Along with the Schnorr signature, Taproot is one of the most anticipated technological upgrades to Bitcoin since SegWit was introduced. Taproot’s goal is to change the way Bitcoin’s scripts work to improve privacy, scalability, and security. This and more will be accomplished by combining Taproot with a related upgrade known as Schnorr signatures.
Anyone familiar with the crypto community knows that privacy, scalability, and security are major concerns. Although Bitcoin is the most popular cryptocurrency in the world, these issues still need to be addressed. Taproot aims to do just that.
Bitcoin has had its ups and downs, but it has proven to be the anchor that keeps the cryptocurrency sentence afloat. Regardless of the problems that have emerged over the years, like Mt. Gox hack or infamous Bitcoin hard disk, the crypto community has stood Bitcoin.
But there are certain issues that can’t be ignored – one of the biggest is privacy. With Bitcoin being a public blockchain, anyone can track the transactions that happen on the network. For some, that’s a big concern.
Through techniques like coin mixing and CoinJoins, it is possible to increase your anonymity. Unfortunately, however, none of this makes Bitcoin a currency of its own. While that can’t be said for Taproot, it can help increase anonymity on the network.
The Taproot upgrade has been widely anticipated as an important first step towards addressing Bitcoin’s lack of privacy and other related concerns.
What is Taproot?
Taproot is a soft fork that improves Bitcoin’s scripts to increase privacy and improve other factors involved in complex transactions. Transactions on the Bitcoin network can use various features that make them more complex, including TimeLock issuance, multiple signature requests, and others.
Without Taproot, anyone can detect transactions using those complex functions, which requires creating many transactions. However, the Taproot upgrade will make it possible to “hide” all the moving parts of a Bitcoin transaction including these features. So even if transactions apply those features, they will be the same as a single transaction. For Bitcoin privacy advocates, this is a big win.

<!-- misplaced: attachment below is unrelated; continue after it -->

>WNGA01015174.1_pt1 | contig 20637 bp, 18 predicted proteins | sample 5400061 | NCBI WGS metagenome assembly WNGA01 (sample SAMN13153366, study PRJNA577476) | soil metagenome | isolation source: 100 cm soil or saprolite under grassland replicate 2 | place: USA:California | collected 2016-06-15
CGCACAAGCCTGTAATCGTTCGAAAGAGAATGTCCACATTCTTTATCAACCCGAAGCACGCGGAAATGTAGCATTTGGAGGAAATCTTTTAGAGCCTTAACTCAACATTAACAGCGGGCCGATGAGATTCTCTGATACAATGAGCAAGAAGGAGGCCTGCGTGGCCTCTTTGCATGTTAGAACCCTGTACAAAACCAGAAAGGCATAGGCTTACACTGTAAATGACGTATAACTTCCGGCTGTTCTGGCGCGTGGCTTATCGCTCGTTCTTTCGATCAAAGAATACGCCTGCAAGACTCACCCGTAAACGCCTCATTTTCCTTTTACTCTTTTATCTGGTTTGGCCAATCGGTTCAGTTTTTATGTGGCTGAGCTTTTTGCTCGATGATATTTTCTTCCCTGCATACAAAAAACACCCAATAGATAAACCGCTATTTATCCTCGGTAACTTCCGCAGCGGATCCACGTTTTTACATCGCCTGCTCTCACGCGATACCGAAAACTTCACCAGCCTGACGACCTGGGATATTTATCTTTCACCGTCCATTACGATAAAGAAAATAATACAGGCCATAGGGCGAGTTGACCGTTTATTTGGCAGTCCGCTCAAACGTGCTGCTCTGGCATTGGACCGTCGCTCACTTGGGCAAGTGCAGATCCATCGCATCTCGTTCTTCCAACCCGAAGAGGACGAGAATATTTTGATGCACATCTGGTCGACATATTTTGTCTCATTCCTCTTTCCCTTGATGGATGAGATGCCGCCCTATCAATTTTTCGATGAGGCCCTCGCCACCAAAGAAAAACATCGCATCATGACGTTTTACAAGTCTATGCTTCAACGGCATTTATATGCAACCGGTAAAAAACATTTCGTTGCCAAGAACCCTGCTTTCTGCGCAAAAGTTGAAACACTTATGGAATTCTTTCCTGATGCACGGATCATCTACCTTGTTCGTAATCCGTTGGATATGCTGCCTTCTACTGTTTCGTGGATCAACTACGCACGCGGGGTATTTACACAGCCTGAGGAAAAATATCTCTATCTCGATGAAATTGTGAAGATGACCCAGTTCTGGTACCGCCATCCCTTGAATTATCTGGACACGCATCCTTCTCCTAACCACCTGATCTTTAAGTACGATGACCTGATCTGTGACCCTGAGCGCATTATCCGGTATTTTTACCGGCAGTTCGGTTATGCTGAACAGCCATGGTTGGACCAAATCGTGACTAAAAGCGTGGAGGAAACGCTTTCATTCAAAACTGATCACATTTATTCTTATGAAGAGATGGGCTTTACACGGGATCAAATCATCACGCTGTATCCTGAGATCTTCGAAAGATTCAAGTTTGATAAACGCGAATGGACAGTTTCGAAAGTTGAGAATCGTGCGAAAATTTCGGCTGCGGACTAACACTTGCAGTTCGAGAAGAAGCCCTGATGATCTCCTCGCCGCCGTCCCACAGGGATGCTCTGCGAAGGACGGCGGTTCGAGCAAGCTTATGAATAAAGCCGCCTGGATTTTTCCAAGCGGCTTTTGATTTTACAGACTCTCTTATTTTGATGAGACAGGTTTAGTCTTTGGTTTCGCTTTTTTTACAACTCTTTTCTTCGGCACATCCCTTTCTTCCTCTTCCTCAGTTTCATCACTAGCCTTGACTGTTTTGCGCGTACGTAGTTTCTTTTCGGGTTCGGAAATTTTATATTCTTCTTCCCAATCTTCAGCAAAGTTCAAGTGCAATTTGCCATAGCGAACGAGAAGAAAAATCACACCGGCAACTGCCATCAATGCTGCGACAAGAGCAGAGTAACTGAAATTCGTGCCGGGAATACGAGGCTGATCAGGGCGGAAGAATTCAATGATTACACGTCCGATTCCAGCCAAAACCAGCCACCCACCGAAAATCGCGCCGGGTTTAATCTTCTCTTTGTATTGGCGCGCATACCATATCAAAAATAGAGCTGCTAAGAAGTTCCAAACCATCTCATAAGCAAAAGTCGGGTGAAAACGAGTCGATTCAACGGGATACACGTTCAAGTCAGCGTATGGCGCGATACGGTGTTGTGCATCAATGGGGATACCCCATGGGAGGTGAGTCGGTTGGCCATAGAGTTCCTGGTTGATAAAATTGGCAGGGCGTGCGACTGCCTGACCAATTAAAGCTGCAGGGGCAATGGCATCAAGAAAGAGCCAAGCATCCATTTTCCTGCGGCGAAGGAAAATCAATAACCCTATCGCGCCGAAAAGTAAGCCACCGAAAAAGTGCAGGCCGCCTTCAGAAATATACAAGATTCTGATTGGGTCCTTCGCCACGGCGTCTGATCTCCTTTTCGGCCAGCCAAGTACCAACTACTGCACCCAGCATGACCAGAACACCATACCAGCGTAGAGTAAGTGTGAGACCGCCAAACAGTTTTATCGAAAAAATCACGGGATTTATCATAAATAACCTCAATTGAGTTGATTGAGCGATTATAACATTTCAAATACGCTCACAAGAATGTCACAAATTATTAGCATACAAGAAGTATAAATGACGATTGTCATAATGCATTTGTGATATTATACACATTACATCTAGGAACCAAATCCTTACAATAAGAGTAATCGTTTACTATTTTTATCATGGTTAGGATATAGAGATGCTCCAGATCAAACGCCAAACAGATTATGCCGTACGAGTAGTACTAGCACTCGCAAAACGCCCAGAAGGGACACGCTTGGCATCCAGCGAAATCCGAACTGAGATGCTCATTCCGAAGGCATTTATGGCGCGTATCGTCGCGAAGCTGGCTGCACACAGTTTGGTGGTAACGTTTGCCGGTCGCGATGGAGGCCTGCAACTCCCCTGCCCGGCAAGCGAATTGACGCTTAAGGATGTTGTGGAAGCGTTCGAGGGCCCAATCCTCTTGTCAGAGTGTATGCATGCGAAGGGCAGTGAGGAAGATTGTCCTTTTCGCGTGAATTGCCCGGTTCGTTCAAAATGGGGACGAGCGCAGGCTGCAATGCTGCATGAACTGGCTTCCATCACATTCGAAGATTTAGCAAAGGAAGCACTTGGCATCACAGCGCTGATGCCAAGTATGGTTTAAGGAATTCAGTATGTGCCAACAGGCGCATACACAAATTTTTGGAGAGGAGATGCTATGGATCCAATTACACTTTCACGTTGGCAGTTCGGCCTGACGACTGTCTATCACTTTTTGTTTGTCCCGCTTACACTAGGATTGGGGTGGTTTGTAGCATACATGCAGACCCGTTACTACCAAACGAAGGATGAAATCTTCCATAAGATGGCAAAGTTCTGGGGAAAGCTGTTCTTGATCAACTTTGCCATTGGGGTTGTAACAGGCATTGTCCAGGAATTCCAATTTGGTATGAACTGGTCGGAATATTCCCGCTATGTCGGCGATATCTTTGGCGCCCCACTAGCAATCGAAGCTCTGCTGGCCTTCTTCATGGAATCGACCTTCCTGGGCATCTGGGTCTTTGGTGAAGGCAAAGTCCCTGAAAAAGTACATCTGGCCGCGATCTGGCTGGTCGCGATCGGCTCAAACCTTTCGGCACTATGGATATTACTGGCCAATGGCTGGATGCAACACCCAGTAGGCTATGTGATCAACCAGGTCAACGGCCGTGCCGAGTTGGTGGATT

In fact, Taproot could hide the fact that a Bitcoin script was running. For example, spending Bitcoin with Taproot can render Lightning Network channel transactions, peer-to-peer transactions, or complex smart contracts indistinguishable. If you follow one of these transactions, you will see nothing but a peer-to-peer transaction. However, it is worth noting that this does not change the fact that the wallets of the first sender and the last recipient will be exposed.
In January 2018, the Taproot proposal was first announced by Bitcoin Core developer Greg Maxwell. As of October 2020, Taproot has been incorporated into the Bitcoin Core library following a pull request created by Pieter Wuille. For the upgrade to be fully implemented, node operators must adopt Taproot’s new consensus rules. Depending on how this goes, activation can take months.
Taproot is expected to be implemented along with another upgrade called Schnorr signature. Not only does this make the Taproot implementation possible, but it also enables a much-anticipated feature called signature aggregation.
What are Schnorr signatures?
Schnorr signatures include a cryptographic signature scheme developed by Claus Schnorr – a German mathematician and cryptographer. Although Schnorr has protected its algorithm under patents for many years, the patent officially expired in 2008. Among a number of benefits, Schnorr signatures are primarily known for their simplicity and efficiency. effective in generating short signatures.
The signature scheme adopted by Satoshi Nakamoto (the creator of Bitcoin) is the Elliptic Curve Digital Signature Algorithm (ECDSA). The choice of ECDSA over the Schnorr signature algorithm is because it is widely used, well understood, secure, compact, and open source.
However, the development of the Schnorr Digital Signature Scheme (SDSS) could be the starting point of a new generation of signatures for Bitcoin and other blockchain networks.
One of the main advantages of Schnorr signatures is that they can take multiple keys inside a complex Bitcoin transaction and generate a unique signature. This means that signatures from multiple parties to a transaction can be “aggregated” into a single Schnorr signature. This is called a signature set.
What benefits will Taproot bring to Bitcoin?
As we discussed, Taproot will bring major improvements to Bitcoin privacy. When combined with Schnorr signatures, Taproot can also increase the efficiency of transactions. In addition to enhanced privacy, other potential benefits include:
- Reduce the amount of data transferred and stored on the blockchain.
- More transactions per block (higher TPS rate).
- Lower transaction fees.
Another benefit to Taproot is the fact that the signature will no longer be malleable, which is a known security risk in the Bitcoin network. Simply put, signature malleability means that it is technically possible to change the signature of a transaction before it is confirmed. By doing this, the attack will make it appear as if the transaction never happened. This leaves Bitcoin with the infamous double-spending problem, which can damage the integrity of the distributed ledger.
Taproot is widely supported for Bitcoin and is a highly anticipated upgrade. If it is implemented with Schnorr signatures, we will see significant improvements in privacy, scalability, security and more. These upgrades could also generate more interest in the Lightning Network and encourage multisig to become a more industry standard.
Regardless of whether you join the Bitcoin community or not, the added benefits of improved privacy, efficiency, and security will likely impact your experience using Bitcoin.